For 25 days, Costa Rica will close its doors to international tourism.
As part of Costa Rica’s declaration of a State of Emergency due to the coronavirus pandemic, it will not allow foreigners or non-residents to enter the country from 11:59 p.m. Wednesday through the same time on Sunday, April 12.
The decree, paired with a strong recommendation that citizens stay home and avoid non-essential travel, means Costa Rica has effectively shuttered one of its biggest industries: tourism.
“Today is a complex day for the tourism sector. We know it,” said María Amalia Revelo, Costa Rica’s Tourism Minister, during Monday afternoon’s announcement.
Rubén Acón, president of the National Chamber of Tourism (CANATUR), was more direct: “Zero income, total cancellation. Tourism is paralyzed.”
The travel restrictions will have innumerable impacts on Costa Rica’s economy.
Tourism is one of the country’s principal economic drivers, directly or indirectly contributing to 8.2% of Costa Rica’s gross domestic product (GDP) and creating 9% of the nation’s jobs, according to the Costa Rican Tourism Board (ICT).
In 2019, March was the second-busiest month for international tourism with more than 335,000 arrivals. More than 260,000 people visited Costa Rica in April 2019.
“We’re in a moment when we’re losing the high season,” Acón said. “It could be a loss of $600 million a month. Put simply, we slammed the brakes on tourist activity.”
According to ICT, foreign visitors spend an average of $1,400 during their stay in the country. The typical tourist remains in Costa Rica for about 12 days.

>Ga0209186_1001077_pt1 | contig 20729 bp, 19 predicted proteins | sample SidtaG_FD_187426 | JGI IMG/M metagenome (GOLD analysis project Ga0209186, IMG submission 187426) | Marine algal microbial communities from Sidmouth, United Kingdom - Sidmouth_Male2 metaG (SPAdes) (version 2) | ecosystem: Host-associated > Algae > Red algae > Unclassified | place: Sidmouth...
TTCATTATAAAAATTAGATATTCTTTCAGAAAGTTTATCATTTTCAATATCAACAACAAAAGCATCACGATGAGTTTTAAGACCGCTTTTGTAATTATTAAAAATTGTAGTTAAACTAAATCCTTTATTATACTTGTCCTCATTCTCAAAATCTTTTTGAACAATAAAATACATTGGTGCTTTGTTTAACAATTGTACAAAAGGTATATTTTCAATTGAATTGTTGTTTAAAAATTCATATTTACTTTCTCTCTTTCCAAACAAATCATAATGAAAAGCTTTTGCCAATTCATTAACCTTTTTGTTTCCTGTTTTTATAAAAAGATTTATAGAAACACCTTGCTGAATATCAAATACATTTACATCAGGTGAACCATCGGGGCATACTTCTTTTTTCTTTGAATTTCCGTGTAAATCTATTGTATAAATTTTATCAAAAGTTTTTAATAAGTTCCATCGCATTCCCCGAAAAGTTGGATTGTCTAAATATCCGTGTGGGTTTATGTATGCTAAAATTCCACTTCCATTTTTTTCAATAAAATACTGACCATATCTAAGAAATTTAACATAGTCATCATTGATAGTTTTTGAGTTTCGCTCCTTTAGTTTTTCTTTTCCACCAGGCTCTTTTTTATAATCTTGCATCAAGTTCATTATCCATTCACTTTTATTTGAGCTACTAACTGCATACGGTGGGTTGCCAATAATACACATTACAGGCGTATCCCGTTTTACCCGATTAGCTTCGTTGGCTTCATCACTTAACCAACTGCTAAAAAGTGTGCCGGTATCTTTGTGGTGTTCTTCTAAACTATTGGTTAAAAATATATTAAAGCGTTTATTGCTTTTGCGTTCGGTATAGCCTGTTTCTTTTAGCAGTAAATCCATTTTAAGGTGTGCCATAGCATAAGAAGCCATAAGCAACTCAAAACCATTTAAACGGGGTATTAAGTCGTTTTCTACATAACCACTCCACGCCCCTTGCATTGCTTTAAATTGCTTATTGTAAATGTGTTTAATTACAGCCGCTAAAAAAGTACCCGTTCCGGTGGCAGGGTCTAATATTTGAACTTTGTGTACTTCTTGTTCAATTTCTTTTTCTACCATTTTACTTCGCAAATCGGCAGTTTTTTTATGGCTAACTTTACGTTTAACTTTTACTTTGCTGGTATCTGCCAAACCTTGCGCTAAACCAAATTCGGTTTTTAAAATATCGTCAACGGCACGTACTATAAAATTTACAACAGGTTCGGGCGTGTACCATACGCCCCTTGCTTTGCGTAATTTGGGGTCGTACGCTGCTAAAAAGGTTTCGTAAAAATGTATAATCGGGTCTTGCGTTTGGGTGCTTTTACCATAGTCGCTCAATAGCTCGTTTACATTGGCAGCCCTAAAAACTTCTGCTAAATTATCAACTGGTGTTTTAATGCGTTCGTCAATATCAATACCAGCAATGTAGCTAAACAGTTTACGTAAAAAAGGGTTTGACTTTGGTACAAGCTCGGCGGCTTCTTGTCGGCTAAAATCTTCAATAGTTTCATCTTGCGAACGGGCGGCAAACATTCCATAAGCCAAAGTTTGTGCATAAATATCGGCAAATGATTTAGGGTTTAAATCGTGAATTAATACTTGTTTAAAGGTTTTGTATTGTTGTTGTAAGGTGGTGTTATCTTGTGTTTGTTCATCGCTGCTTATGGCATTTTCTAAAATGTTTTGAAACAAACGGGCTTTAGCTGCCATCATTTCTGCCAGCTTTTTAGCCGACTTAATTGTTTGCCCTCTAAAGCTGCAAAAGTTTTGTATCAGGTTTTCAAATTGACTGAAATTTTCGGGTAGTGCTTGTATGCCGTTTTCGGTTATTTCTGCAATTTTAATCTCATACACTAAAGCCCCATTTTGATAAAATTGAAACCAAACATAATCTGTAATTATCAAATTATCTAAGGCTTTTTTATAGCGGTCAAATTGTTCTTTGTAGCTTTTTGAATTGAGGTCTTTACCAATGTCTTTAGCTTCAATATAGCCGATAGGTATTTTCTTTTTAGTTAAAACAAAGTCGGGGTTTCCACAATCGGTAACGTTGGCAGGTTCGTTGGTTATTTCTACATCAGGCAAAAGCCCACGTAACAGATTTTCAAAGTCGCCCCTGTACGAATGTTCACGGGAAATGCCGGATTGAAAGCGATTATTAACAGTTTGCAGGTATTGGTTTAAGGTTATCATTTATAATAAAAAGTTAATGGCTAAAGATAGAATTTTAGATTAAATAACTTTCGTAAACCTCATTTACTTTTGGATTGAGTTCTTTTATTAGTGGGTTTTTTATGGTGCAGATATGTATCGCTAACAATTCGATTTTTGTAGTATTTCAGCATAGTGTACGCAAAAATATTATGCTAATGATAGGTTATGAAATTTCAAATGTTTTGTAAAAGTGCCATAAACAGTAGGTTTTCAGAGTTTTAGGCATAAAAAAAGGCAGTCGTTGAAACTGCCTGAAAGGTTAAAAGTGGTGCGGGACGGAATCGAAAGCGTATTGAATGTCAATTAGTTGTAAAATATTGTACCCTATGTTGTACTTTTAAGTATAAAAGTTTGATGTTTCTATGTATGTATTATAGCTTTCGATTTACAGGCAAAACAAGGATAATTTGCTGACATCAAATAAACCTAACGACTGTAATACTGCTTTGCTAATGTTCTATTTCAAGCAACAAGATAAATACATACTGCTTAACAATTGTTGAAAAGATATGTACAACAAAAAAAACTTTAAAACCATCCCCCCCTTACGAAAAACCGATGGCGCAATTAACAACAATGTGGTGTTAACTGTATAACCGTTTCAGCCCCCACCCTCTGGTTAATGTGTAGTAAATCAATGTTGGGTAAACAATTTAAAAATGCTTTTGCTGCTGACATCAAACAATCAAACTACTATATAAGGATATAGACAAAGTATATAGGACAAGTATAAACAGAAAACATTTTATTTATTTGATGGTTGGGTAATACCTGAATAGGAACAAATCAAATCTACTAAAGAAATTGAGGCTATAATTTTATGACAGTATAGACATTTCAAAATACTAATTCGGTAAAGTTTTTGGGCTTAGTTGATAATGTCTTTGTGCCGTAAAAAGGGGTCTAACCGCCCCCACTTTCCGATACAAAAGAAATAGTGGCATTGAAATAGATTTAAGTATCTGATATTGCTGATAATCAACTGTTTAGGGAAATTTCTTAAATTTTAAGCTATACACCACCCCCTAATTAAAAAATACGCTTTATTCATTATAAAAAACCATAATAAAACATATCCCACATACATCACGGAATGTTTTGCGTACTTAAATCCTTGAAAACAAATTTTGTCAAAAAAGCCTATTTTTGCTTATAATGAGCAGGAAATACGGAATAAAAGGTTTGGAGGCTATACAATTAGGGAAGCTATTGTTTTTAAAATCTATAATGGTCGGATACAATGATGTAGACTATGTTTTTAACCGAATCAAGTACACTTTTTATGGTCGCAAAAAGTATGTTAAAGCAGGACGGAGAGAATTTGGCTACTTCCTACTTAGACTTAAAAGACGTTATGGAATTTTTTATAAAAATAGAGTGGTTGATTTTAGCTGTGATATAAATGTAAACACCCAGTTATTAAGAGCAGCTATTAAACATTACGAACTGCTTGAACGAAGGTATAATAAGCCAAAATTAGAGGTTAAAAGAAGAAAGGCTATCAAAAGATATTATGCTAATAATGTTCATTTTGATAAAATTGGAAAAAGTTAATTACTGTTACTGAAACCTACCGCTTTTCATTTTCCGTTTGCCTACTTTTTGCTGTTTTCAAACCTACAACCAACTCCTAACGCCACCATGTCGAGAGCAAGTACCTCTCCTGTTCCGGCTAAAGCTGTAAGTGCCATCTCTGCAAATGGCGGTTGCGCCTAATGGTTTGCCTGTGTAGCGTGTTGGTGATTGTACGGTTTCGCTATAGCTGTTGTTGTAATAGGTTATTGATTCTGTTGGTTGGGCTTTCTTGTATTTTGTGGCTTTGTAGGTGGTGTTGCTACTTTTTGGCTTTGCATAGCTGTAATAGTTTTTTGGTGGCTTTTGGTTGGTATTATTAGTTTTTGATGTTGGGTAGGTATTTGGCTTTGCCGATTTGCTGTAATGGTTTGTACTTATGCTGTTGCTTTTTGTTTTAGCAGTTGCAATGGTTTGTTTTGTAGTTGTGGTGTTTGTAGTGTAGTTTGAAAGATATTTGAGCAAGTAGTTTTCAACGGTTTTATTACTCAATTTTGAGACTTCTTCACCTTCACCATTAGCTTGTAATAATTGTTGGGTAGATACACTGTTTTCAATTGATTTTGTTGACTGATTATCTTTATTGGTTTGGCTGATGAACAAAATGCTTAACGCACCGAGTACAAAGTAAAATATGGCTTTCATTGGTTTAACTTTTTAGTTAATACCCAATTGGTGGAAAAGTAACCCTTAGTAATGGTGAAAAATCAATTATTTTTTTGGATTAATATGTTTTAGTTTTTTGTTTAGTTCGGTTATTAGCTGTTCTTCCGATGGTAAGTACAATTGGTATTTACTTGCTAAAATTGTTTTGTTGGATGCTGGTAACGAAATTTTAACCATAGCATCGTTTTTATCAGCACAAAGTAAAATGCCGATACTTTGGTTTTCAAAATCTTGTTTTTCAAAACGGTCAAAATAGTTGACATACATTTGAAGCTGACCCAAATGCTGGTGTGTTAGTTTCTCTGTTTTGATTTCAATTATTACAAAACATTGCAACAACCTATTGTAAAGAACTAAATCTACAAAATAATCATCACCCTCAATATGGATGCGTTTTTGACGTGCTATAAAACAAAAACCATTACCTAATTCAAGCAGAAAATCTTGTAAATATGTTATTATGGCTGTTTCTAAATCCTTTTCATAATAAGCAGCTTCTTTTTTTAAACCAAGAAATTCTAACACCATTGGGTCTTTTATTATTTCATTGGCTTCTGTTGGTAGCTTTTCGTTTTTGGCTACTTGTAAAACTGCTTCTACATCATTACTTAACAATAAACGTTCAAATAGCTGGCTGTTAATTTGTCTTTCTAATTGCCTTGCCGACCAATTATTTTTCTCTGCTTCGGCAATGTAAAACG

The downturn due to COVID-19 has been swift and far-reaching. In San José, taxi drivers reported queuing for two hours before finding a rider. Poás Volcano National Park, which requires pre-booking tours, has just seven visitors scheduled for Tuesday afternoon. Nearby La Paz Waterfall Gardens has welcomed significantly smaller crowds all week.
And the panorama will almost certainly deteriorate further once the clock strikes midnight on Wednesday night.
“The tourism sector, during that period, will have zero income,” Acón said. “And here’s the worry: If a business has no income, how do you get by? How do you pay debts, pay salaries, pay into social security, pay water, keep the lights on? How do you manage when someone shuts the tap?”
CANATUR met Tuesday morning with ICT and the Labor Ministry at Casa Presidencial to discuss the tourism outlook. According to Acón, government agencies were receptive and eager to help, but the meeting “didn’t come up with a magic formula.”
“This is the reality: We don’t have a solution,” Acón said. “Zero income, how do you handle it? The solution can’t be from the business-owners alone.
“We need creative, innovative, aggressive — and maybe even a little crazy — measures. Because right now, we don’t have a solution.”